Robservations on the media beat:
Could a virtual newsroom be in the offing for the Chicago Tribune? Speculation turned serious Thursday with news that Tribune Publishing was negotiating to break its lease at One Prudential Plaza just two years after moving from Tribune Tower, which had been the newspaper's home for 93 years. The company hasn't paid rent on the 137,000-square-foot space overlooking Millennium Park since March, citing losses attributed to the coronavirus pandemic. "It’s unclear where the Chicago Tribune’s newsroom and offices, as well as the corporate parent’s headquarters, would relocate," according to the Tribune's Ryan Ori, bolstering the idea that Alden Global Capital, the profit-squeezing hedge fund calling the shots these days, might do away with an actual newsroom altogether. After all, they’ve been putting out the paper virtually for more than four months. "In order to sustain ourselves for the long term, we’ve positioned the company as a smaller, more agile operation," Tribune Publishing CEO Terry Jimenez told industry analysts this week. "To do so, we have and are taking steps to reduce our primary expense drivers by focusing on our fixed cost infrastructure, reducing our real estate footprint, and reducing compensation expense.”
Also on the move — but not for too long — is WTTW-Channel 11's "Chicago Tonight," flagship news program of the Window to the World Communications station. Thursday marked the last broadcast from its familiar wood-paneled studio after two decades. While the cavernous space undergoes a desperately needed and long overdue renovation, the show will originate from a temporary set down the hall. Gone too will be the wall of tchotchkes and trinkets in the background. "I think maybe we're going to auction them off for a pledge," mused "Chicago Tonight" anchor Paris Schutz. "Or else our staff is going to steal them for themselves and hawk them on eBay probably."
Staffers at WBEZ 91.5-FM are weighing in on the controversy swirling around their incoming boss. Andi McDaniel, who was announced to start as CEO of Chicago Public Media on September 28, is under fire for how she handled complaints of sexual misconduct against a male reporter while McDaniel was chief content officer at WAMU, the NPR station at American University in Washington, D.C. This week more than 50 employees of WBEZ sent a letter to the board of Chicago Public Media expressing serious concerns about McDaniel and the process that led to her hiring: "As a public-facing organization, it is imperative that our CEO build trust with the staff and with the diverse communities we serve," they wrote. "We are troubled these recent events could make that more difficult." McDaniel told the public broadcasting site Current: "I've focused my public media career on shepherding talent and trying to make our industry more innovative, diverse and joyful. . . . As a leader, I bear responsibility and am determined to do better."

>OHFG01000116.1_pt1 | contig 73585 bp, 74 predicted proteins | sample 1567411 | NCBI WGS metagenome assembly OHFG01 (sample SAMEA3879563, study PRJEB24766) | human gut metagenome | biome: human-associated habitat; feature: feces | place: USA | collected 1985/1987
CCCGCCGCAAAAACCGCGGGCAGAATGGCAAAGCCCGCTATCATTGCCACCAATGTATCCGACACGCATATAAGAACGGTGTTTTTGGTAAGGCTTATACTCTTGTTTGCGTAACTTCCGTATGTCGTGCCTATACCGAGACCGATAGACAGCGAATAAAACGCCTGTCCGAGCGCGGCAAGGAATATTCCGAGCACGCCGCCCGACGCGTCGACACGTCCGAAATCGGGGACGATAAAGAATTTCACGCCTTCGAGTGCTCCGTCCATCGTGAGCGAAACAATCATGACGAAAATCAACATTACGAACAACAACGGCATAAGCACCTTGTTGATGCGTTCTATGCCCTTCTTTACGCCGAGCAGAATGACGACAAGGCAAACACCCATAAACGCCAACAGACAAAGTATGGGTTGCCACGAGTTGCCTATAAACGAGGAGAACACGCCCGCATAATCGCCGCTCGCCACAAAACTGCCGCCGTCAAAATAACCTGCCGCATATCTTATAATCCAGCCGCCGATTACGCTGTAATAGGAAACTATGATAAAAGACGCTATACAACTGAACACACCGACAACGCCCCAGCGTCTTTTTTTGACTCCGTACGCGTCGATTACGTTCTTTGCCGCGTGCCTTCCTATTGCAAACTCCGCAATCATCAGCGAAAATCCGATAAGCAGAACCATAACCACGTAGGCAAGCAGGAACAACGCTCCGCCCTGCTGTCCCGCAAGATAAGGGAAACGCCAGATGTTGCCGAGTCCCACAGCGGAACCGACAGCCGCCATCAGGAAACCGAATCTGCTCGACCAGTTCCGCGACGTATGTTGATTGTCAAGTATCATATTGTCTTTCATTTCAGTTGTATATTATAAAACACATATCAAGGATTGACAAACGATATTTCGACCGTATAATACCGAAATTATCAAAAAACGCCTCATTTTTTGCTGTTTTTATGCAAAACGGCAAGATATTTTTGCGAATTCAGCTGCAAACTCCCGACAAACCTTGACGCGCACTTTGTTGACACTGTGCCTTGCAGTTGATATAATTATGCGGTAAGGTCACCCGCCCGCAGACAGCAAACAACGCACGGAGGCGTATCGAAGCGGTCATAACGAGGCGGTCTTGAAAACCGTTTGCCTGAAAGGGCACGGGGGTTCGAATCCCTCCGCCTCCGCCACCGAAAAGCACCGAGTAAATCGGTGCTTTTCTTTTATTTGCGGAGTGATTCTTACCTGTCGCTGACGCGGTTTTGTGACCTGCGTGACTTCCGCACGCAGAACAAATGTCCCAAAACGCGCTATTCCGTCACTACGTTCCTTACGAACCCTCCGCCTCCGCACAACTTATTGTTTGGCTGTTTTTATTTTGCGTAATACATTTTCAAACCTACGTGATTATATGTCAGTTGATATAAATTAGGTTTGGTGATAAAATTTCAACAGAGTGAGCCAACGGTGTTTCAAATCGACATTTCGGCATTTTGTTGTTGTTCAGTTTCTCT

Latest addition to WGN-Channel 9 is per diem reporter Jenna Barnes, who joins the Nexstar Media Group station September 8. Since 2017 she’s been a reporter for KSDK, the NBC affiliate in St. Louis. Barnes, who grew up in Virginia Beach, Virginia, and graduated from Boston University and the Medill School of Journalism at Northwestern University, previously was a reporter and fill-in news anchor for Spectrum News in Charlotte, North Carolina.
Just in time to mark its 35th anniversary as Chicago's leading publication for the gay and lesbian community, Windy City Times has been named to the Chicago LGBT Hall of Fame. Also among 2020 inductees is Stephen Kulieke, former co-editor and City Hall reporter for Chicago GayLife newspaper. He's being cited for "breaking barriers while covering and advancing the struggle for civil rights equal justice for Chicago’s LGBT community." This year's virtual ceremony will be streamed online October 13 in recognition of National LGBT History Month.
“16 Shots,” the Showtime documentary on the 2014 Chicago police shooting of Laquan McDonald and its aftermath, is up for three honors in this year's News and Documentary Emmy Awards. (Here is the link.) It's been nominated for best documentary, outstanding investigative documentary, and outstanding research. The film was co-produced by Jamie Kalven, the investigative journalist who heads Chicago’s nonprofit Invisible Institute. Kalven was instrumental in revealing the coverup of the shooting of the 17-year-old McDonald. Awards will be presented virtually September 21.
Thursday’s comment of the day: Charlie Meyerson: Newspapers' move away from sectionality is a good thing—reducing the need to run articles just because they need to fill a section and giving them the flexibility to run the best, most interesting news when it's fresh and relevant—instead of letting it get stale until a special section's day comes round at last.